Weekly Swift articles, podcasts and tips by John Sundell.

The power of UserDefaults in Swift

Published on 03 Mar 2019

Available since the very first release of the iOS SDK, the UserDefaults API can at first glance appear to be both really simple and somewhat limited. While it provides an easy-to-use way to save and store persisted values, the way it stores those values in a single plist file can make it impractical for larger datasets — resulting in many developers dismissing it in favor of more full-featured databases, or some form of custom solution.

However, appearances can be deceiving, and it turns out that the power of UserDefaults extends far beyond simply storing and loading basic value types. This week, let’s take a look at what some of that power comes from, and how we can appropriately make use of it in the apps that we build.

Database or not?

Very often UserDefaults is positioned as an alternative to a database solution — such as CoreData or SQLite. While it’s true that the user defaults API is able to act as a database, its main use case is more centered around values that relate to user preferences — which, when looking more closely at the its various functionality and how it integrates with the system, makes it look much less like a limited database — and more like a focused API that does a core set of things really well.

Let’s start by taking a look at an example, in which we’re building a ThemeController that’ll be responsible for keeping track of the current Theme that our app will use to render its UI. Since this is something that users can select themselves, it makes a lot of sense to treat it as a user preference, and to store its value in UserDefaults.

To do that, we’ll inject an instance into ThemeController (which’ll default to the standard set of defaults), and use it to save and load Theme values — like this:

enum Theme: String {
    case light
    case dark
    case black
}

class ThemeController {
    private(set) lazy var currentTheme = loadTheme()
    private let defaults: UserDefaults
    private let defaultsKey = "theme"

    init(defaults: UserDefaults = .standard) {
        self.defaults = defaults
    }

    func changeTheme(to theme: Theme) {
        currentTheme = theme
        defaults.setValue(theme.rawValue, forKey: defaultsKey)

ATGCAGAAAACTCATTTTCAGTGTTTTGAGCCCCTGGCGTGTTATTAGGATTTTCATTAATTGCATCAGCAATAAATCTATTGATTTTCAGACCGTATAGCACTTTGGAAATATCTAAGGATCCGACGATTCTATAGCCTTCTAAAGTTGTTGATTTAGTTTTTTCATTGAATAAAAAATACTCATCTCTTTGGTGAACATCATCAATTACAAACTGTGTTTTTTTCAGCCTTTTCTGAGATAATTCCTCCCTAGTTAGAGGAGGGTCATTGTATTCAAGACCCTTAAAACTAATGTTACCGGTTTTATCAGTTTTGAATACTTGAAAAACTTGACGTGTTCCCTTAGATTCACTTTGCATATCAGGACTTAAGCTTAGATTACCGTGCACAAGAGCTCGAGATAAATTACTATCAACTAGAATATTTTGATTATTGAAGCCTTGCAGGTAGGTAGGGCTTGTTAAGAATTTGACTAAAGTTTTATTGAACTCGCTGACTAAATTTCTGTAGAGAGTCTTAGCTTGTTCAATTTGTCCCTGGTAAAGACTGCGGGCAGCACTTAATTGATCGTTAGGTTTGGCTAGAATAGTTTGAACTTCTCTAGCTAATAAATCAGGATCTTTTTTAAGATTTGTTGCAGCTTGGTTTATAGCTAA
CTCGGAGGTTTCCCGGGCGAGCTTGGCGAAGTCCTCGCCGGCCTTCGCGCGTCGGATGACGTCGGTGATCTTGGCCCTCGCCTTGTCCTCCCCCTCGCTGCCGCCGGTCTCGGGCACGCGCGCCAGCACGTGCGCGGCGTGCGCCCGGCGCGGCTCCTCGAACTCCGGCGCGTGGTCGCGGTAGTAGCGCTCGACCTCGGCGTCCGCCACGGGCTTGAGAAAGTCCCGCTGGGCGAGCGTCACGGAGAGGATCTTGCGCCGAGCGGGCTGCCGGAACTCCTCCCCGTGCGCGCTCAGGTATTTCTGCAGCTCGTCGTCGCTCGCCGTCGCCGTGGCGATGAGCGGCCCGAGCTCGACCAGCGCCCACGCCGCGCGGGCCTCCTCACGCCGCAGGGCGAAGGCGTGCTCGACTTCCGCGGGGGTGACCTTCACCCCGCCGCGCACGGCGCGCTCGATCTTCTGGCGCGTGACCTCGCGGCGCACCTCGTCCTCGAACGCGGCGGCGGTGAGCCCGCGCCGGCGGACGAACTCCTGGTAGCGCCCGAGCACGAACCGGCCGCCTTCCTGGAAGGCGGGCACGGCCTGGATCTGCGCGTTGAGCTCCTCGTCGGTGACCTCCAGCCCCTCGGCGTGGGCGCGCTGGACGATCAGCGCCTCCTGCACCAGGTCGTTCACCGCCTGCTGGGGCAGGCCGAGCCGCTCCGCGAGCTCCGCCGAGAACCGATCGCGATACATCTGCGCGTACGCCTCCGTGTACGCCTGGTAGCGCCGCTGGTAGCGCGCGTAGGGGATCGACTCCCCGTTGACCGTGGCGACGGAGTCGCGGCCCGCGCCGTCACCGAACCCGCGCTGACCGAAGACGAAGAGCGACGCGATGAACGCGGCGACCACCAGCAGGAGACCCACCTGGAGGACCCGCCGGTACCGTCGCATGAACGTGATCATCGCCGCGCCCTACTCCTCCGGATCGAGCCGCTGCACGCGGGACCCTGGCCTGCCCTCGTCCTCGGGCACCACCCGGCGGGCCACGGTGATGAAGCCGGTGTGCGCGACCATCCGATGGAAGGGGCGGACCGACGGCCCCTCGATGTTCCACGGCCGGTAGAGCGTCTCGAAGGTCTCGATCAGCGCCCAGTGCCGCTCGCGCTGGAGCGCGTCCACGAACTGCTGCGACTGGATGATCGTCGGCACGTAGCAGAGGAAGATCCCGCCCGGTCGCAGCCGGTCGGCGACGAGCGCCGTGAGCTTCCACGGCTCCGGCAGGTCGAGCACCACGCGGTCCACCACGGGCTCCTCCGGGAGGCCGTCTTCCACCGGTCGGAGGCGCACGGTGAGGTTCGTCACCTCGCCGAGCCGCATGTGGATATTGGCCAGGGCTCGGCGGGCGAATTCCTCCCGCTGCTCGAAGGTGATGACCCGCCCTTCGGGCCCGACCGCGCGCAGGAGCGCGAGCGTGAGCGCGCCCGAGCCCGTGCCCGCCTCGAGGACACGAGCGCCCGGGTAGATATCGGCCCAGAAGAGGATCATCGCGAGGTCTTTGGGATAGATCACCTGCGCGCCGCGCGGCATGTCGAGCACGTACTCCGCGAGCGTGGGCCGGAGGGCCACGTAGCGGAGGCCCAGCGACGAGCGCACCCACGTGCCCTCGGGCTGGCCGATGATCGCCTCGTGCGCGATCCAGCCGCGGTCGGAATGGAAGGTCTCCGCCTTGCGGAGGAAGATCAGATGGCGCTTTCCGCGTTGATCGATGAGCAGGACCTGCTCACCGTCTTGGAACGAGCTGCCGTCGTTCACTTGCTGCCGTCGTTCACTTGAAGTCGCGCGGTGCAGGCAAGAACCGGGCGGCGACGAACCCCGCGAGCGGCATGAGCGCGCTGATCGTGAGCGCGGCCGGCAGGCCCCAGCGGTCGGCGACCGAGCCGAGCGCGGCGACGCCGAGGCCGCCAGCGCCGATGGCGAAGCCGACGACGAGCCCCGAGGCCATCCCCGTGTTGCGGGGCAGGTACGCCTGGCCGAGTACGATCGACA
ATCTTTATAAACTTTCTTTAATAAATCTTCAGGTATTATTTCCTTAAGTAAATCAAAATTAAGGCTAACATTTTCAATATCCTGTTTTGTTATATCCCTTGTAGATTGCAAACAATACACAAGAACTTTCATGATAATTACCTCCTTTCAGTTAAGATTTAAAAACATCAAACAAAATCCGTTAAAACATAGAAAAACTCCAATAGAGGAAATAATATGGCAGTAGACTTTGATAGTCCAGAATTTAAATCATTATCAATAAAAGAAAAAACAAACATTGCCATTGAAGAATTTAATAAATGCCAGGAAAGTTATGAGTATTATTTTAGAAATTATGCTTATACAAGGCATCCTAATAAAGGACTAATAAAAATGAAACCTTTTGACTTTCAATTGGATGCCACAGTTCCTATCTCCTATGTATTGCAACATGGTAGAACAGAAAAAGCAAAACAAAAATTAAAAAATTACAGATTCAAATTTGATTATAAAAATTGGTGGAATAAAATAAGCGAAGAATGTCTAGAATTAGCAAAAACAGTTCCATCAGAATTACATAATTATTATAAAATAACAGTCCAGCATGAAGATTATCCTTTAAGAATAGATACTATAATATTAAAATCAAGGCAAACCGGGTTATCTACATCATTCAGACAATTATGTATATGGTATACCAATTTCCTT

}

    private func loadTheme() -> Theme {
        let rawValue = defaults.string(forKey: defaultsKey)
        return rawValue.flatMap(Theme.init) ?? .light
    }
}

The above implementation may seem simple, but the way we make use of UserDefaults for this kind of setting will soon turn out to unlock quite a lot of interesting features — both for our users, and for us as developers.

Sharing data within an app group

The first thing that using UserDefaults will allow us to do, is to easily share data between multiple apps and app extensions. For example, let’s say that we’re either shipping two apps (if we’re building a ride sharing service, that could be one app for drivers and one app for customers), or that a single app we’re building also includes an extension that presents some form of UI.

To enable our users to only have to pick their preferred theme once — and then make that value propagate throughout all of our UI — we can set up a defaults suite. For example, if we’re building two apps that are both within the same app group, then we could create a UserDefaults instance with a suite name that matches our app group’s identifier:

extension UserDefaults {
    static var shared: UserDefaults {
        return UserDefaults(suiteName: "group.johnsundell.app")!
    }
}

Another option would be to simply add our app group suite to the standard defaults — creating a combined UserDefaults instance, like this:

extension UserDefaults {
    static var shared: UserDefaults {
        let combined = UserDefaults.standard
        combined.addSuite(named: "group.johnsundell.app")
        return combined
    }
}

The difference between the above two options, is that when basing the UserDefaults instance on the standard set of defaults (like we do in the last example), the values within the standard defaults will always override the ones from our shared suite. That can both be useful (in case we want to enable local overrides on a per-app basis), but can also make propagating shared settings more difficult.